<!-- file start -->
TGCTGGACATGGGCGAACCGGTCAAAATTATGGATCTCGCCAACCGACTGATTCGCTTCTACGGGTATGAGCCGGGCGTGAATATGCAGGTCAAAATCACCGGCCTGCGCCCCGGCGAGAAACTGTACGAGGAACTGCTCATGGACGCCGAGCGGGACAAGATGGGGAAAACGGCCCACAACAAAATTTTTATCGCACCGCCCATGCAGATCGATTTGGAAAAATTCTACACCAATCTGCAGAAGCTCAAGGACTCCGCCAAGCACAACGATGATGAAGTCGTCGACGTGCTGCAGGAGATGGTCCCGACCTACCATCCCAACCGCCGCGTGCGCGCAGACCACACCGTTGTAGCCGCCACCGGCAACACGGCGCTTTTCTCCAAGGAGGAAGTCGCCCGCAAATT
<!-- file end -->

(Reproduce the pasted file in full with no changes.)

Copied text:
TGCTGGACATGGGCGAACCGGTCAAAATTATGGATCTCGCCAACCGACTGATTCGCTTCTACGGGTATGAGCCGGGCGTGAATATGCAGGTCAAAATCACCGGCCTGCGCCCCGGCGAGAAACTGTACGAGGAACTGCTCATGGACGCCGAGCGGGACAAGATGGGGAAAACGGCCCACAACAAAATTTTTATCGCACCGCCCATGCAGATCGATTTGGAAAAATTCTACACCAATCTGCAGAAGCTCAAGGACTCCGCCAAGCACAACGATGATGAAGTCGTCGACGTGCTGCAGGAGATGGTCCCGACCTACCATCCCAACCGCCGCGTGCGCGCAGACCACACCGTTGTAGCCGCCACCGGCAACACGGCGCTTTTCTCCAAGGAGGAAGTCGCCCGCAAATT